The Jewish Council for Public Affairs (JCPA) deplores the hijacking of the UN World Conference Against Racism (UNWCAR) process for political purposes by a vocal minority, despite vigorous and welcome U.S. efforts to prevent it.  We note with dismay the failure of the UNWCAR to keep these forces from undermining and obscuring critical issues in the struggle to eradicate racism. 

The U.N. Conference convened in Durban, South Africa last summer had laudable goals, including: to review progress made against racial discrimination, appraise obstacles to further progress, and devise strategies for building effective mechanisms to combat racial and other forms of discrimination.  Unfortunately, although the conference ultimately addressed several key issues in its final document, the agenda was dominated by Arab-led efforts to revive the discredited “Zionism is racism” canard, to criminalize and delegitimize Israel, to undercut its moral and legal foundation, and to withdraw international support for its existence, and by expressions of overt anti-Semitism.  This obscured other pressing and important matters of race and impeded the development of strategies to end the scourge of racism.  Instead, the conference itself became a forum for hatred.  These divisive and offensive efforts undermined the mission of the conference, compromised important work, and diverted attention from key conference objectives.  

Among the positive statements to emerge in The Declaration and Programme of Action finally adopted in Durban were expressions of solidarity with those continuing to struggle against racism, acknowledgement that slavery and the slave trade were “appalling tragedies in the history of humanity,” and recognition that those who were victims of these acts continue to be victims of their consequences.  The JCPA recognizes the importance of the need to acknowledge and address the barbarity of the transatlantic slave trade.  We continue to abhor current day slavery and inhumane treatment wherever it occurs.

At a Durban press conference, some of our civil rights coalition partners spoke out against the “fervently rhetorical attacks” on Israel.  They came to Durban to fight racism. We join with them in that ongoing fight.  Their statements were especially meaningful in light of the fact that so many other organizations, which have fought for decades to establish and apply fair and just human rights standards, blindly signed onto bitter unfair and one-sided condemnations of Israel and turned a blind eye to the anti-Semitic context of these resolutions.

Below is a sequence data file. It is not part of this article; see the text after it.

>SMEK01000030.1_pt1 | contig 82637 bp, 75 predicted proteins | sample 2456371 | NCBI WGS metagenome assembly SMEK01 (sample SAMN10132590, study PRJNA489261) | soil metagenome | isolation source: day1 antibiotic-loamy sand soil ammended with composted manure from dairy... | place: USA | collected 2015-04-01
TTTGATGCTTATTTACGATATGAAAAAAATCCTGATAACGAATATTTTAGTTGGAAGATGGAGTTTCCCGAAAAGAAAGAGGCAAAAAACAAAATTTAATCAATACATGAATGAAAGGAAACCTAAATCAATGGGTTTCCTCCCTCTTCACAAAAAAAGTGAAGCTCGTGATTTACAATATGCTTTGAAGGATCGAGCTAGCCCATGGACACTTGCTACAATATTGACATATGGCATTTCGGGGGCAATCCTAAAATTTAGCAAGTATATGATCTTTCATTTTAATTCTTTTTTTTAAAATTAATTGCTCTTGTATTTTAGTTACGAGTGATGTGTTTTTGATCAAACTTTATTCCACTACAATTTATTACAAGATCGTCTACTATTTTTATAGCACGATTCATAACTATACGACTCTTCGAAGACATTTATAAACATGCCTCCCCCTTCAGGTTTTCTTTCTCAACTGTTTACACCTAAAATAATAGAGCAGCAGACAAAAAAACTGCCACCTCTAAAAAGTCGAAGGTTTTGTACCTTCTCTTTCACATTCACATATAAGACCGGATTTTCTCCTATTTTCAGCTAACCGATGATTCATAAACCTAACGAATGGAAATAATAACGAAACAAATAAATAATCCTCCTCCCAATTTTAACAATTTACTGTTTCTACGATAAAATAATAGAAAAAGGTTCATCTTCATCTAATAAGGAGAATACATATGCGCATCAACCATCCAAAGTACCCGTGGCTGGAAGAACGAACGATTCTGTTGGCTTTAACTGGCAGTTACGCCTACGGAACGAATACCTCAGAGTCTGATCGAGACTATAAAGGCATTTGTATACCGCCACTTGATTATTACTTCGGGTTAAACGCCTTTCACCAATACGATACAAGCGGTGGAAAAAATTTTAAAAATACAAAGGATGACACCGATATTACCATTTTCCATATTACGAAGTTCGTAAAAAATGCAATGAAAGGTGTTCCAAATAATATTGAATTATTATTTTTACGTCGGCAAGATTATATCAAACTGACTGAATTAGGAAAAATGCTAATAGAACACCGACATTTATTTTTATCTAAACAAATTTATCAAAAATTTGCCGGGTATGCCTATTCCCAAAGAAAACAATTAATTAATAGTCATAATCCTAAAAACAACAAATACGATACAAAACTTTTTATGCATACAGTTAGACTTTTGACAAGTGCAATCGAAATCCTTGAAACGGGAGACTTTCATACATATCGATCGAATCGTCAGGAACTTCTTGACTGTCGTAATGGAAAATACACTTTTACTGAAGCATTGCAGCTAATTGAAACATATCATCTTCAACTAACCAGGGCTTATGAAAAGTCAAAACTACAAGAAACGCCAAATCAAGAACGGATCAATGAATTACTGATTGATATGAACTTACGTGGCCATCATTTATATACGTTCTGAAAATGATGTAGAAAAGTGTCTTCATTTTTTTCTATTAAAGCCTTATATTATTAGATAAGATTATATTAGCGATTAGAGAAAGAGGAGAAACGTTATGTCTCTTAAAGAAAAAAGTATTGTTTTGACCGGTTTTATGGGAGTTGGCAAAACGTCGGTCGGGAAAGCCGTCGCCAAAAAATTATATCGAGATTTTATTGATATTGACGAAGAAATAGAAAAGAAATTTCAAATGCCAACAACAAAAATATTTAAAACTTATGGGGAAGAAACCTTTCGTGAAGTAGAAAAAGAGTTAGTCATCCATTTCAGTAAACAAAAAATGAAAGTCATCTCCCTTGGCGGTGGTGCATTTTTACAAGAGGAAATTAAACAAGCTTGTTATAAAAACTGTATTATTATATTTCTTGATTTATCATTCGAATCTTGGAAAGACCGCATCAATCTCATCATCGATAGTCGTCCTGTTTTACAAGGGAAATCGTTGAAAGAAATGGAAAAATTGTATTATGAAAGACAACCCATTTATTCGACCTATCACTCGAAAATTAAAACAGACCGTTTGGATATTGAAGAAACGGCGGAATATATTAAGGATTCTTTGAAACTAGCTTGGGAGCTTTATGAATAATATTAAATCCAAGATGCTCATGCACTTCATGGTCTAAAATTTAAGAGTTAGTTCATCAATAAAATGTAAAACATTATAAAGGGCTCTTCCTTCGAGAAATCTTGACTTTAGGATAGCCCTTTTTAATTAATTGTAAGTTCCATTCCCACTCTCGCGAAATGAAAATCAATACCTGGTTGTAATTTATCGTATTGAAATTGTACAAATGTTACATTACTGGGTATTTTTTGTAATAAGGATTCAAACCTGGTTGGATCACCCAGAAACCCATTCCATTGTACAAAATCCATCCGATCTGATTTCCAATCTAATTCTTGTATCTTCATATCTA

Although the most virulent anti-Israel language did not make it into the final text of the governmental document, the NGO conference produced an anti-Jewish, anti-Israel document which cynically invokes human rights terminology and mechanisms as a means to criminalize Israel and the Jewish right to self determination.  

While we continue to hold accountable purveyors of hatred who hijacked the Durban conference and human rights organizations that tolerated or abetted these efforts, we must not allow them to derail our ongoing active engagement in the anti-racism movement.  The sense of abandonment felt by Jews throughout the Durban process invigorates our commitment to our coalitions, which embrace mutual respect and are a credit to the humanity of those united in the fight against intolerance of all kinds.  While acknowledging the need to address issues of race worldwide, we pledge to do our part at home to continue longstanding commitments to secure the civil rights of all people and ensure that none are denied full access to the promise of America, while continuing to hold accountable those who direct racism and hatred at our own community.  

The JCPA reaffirms its longstanding commitment to racial justice and equal opportunity and renews its commitment to pursue the action recommendations that emerged from its study, Building One Nation: Race, Ethnicity and Public Policy, published in February 2000.  These include support for strong anti-poverty programs and properly structured affirmative action policies, attention to issues of criminal justice as defined in the study, and concerted focus on improving the quality of public education, especially in high poverty areas.  In addition, the JCPA will promote work with local coalitions nationwide involving those directly affected by racism. 

Further, we pledge to examine, with our national and local member agencies and with our coalition partners, the nature of the African American community’s concern for national and international responses to the lingering effects of slavery and to determine how the Jewish community should respond.  At the same time, we commit to working with partners to ensure that the anti-racism movement, including any post-Durban follow-up, is not further misused to advance an agenda that targets Israel and promotes anti-Semitism.  We are committed to increase our efforts, working with our coalition partners at the national and local levels, in the task of defeating racism in this country and around the globe.


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